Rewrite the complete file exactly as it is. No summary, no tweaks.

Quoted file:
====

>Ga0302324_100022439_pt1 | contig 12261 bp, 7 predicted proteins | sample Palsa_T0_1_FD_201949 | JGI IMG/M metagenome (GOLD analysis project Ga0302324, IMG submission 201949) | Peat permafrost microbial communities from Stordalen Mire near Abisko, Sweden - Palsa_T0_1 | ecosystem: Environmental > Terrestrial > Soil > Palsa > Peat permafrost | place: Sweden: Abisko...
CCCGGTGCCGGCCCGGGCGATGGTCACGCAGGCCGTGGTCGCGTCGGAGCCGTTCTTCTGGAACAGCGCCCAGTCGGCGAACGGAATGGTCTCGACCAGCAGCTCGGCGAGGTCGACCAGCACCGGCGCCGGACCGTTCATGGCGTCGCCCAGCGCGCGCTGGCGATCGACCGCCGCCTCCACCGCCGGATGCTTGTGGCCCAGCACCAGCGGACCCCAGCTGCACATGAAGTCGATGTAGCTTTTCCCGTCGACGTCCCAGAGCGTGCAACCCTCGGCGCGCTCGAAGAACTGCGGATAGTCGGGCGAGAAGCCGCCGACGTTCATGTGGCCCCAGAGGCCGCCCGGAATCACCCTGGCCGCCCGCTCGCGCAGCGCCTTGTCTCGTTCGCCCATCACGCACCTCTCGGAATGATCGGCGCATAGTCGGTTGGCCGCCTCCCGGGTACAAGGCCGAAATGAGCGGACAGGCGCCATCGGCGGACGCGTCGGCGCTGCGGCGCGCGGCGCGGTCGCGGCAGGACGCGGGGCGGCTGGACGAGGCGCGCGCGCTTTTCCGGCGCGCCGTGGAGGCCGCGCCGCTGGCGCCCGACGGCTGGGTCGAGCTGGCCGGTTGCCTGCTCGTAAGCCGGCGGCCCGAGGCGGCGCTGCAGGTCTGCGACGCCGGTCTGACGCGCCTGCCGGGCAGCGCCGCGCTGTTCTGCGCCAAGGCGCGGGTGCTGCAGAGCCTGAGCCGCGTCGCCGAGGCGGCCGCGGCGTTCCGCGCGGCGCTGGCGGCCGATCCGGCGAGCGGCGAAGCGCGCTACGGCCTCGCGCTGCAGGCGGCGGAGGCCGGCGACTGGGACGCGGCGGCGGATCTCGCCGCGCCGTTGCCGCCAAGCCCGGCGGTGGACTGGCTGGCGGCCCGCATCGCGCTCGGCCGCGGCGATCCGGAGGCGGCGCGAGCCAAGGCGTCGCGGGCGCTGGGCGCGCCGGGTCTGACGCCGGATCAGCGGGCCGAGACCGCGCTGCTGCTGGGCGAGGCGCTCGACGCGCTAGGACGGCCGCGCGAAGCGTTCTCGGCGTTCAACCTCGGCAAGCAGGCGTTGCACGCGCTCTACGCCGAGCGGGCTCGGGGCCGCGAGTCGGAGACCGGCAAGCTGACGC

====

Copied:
>Ga0302324_100022439_pt1 | contig 12261 bp, 7 predicted proteins | sample Palsa_T0_1_FD_201949 | JGI IMG/M metagenome (GOLD analysis project Ga0302324, IMG submission 201949) | Peat permafrost microbial communities from Stordalen Mire near Abisko, Sweden - Palsa_T0_1 | ecosystem: Environmental > Terrestrial > Soil > Palsa > Peat permafrost | place: Sweden: Abisko...
CCCGGTGCCGGCCCGGGCGATGGTCACGCAGGCCGTGGTCGCGTCGGAGCCGTTCTTCTGGAACAGCGCCCAGTCGGCGAACGGAATGGTCTCGACCAGCAGCTCGGCGAGGTCGACCAGCACCGGCGCCGGACCGTTCATGGCGTCGCCCAGCGCGCGCTGGCGATCGACCGCCGCCTCCACCGCCGGATGCTTGTGGCCCAGCACCAGCGGACCCCAGCTGCACATGAAGTCGATGTAGCTTTTCCCGTCGACGTCCCAGAGCGTGCAACCCTCGGCGCGCTCGAAGAACTGCGGATAGTCGGGCGAGAAGCCGCCGACGTTCATGTGGCCCCAGAGGCCGCCCGGAATCACCCTGGCCGCCCGCTCGCGCAGCGCCTTGTCTCGTTCGCCCATCACGCACCTCTCGGAATGATCGGCGCATAGTCGGTTGGCCGCCTCCCGGGTACAAGGCCGAAATGAGCGGACAGGCGCCATCGGCGGACGCGTCGGCGCTGCGGCGCGCGGCGCGGTCGCGGCAGGACGCGGGGCGGCTGGACGAGGCGCGCGCGCTTTTCCGGCGCGCCGTGGAGGCCGCGCCGCTGGCGCCCGACGGCTGGGTCGAGCTGGCCGGTTGCCTGCTCGTAAGCCGGCGGCCCGAGGCGGCGCTGCAGGTCTGCGACGCCGGTCTGACGCGCCTGCCGGGCAGCGCCGCGCTGTTCTGCGCCAAGGCGCGGGTGCTGCAGAGCCTGAGCCGCGTCGCCGAGGCGGCCGCGGCGTTCCGCGCGGCGCTGGCGGCCGATCCGGCGAGCGGCGAAGCGCGCTACGGCCTCGCGCTGCAGGCGGCGGAGGCCGGCGACTGGGACGCGGCGGCGGATCTCGCCGCGCCGTTGCCGCCAAGCCCGGCGGTGGACTGGCTGGCGGCCCGCATCGCGCTCGGCCGCGGCGATCCGGAGGCGGCGCGAGCCAAGGCGTCGCGGGCGCTGGGCGCGCCGGGTCTGACGCCGGATCAGCGGGCCGAGACCGCGCTGCTGCTGGGCGAGGCGCTCGACGCGCTAGGACGGCCGCGCGAAGCGTTCTCGGCGTTCAACCTCGGCAAGCAGGCGTTGCACGCGCTCTACGCCGAGCGGGCTCGGGGCCGCGAGTCGGAGACCGGCAAGCTGACGC